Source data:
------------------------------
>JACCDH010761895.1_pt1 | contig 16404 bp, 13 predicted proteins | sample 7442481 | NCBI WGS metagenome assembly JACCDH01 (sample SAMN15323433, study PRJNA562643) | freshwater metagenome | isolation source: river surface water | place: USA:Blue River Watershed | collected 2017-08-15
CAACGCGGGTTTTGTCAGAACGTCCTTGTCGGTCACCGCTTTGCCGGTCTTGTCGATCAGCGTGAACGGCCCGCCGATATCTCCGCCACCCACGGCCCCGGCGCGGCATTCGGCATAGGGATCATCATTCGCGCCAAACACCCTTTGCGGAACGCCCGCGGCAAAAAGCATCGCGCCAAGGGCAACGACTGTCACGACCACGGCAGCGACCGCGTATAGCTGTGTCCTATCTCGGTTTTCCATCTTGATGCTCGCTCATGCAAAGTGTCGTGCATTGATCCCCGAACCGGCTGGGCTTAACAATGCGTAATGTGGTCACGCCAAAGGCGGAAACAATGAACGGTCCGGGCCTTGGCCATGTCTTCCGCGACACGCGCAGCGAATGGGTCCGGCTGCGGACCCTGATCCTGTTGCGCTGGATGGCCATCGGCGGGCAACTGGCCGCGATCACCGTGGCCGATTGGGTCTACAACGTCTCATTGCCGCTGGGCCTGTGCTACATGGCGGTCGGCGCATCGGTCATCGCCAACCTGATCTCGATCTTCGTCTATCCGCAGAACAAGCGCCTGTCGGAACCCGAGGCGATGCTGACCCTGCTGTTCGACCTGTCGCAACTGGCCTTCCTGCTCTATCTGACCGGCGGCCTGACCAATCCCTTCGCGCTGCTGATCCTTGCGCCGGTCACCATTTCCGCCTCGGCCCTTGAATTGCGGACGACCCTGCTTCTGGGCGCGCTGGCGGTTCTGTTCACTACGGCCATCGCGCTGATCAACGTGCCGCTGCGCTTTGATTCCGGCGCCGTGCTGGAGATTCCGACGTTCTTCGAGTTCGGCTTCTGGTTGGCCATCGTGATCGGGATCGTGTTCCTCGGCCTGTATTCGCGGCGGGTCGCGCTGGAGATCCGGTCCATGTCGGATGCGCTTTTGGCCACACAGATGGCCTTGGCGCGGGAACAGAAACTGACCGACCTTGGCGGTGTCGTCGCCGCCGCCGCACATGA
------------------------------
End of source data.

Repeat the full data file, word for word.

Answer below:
>JACCDH010761895.1_pt1 | contig 16404 bp, 13 predicted proteins | sample 7442481 | NCBI WGS metagenome assembly JACCDH01 (sample SAMN15323433, study PRJNA562643) | freshwater metagenome | isolation source: river surface water | place: USA:Blue River Watershed | collected 2017-08-15
CAACGCGGGTTTTGTCAGAACGTCCTTGTCGGTCACCGCTTTGCCGGTCTTGTCGATCAGCGTGAACGGCCCGCCGATATCTCCGCCACCCACGGCCCCGGCGCGGCATTCGGCATAGGGATCATCATTCGCGCCAAACACCCTTTGCGGAACGCCCGCGGCAAAAAGCATCGCGCCAAGGGCAACGACTGTCACGACCACGGCAGCGACCGCGTATAGCTGTGTCCTATCTCGGTTTTCCATCTTGATGCTCGCTCATGCAAAGTGTCGTGCATTGATCCCCGAACCGGCTGGGCTTAACAATGCGTAATGTGGTCACGCCAAAGGCGGAAACAATGAACGGTCCGGGCCTTGGCCATGTCTTCCGCGACACGCGCAGCGAATGGGTCCGGCTGCGGACCCTGATCCTGTTGCGCTGGATGGCCATCGGCGGGCAACTGGCCGCGATCACCGTGGCCGATTGGGTCTACAACGTCTCATTGCCGCTGGGCCTGTGCTACATGGCGGTCGGCGCATCGGTCATCGCCAACCTGATCTCGATCTTCGTCTATCCGCAGAACAAGCGCCTGTCGGAACCCGAGGCGATGCTGACCCTGCTGTTCGACCTGTCGCAACTGGCCTTCCTGCTCTATCTGACCGGCGGCCTGACCAATCCCTTCGCGCTGCTGATCCTTGCGCCGGTCACCATTTCCGCCTCGGCCCTTGAATTGCGGACGACCCTGCTTCTGGGCGCGCTGGCGGTTCTGTTCACTACGGCCATCGCGCTGATCAACGTGCCGCTGCGCTTTGATTCCGGCGCCGTGCTGGAGATTCCGACGTTCTTCGAGTTCGGCTTCTGGTTGGCCATCGTGATCGGGATCGTGTTCCTCGGCCTGTATTCGCGGCGGGTCGCGCTGGAGATCCGGTCCATGTCGGATGCGCTTTTGGCCACACAGATGGCCTTGGCGCGGGAACAGAAACTGACCGACCTTGGCGGTGTCGTCGCCGCCGCCGCACATGA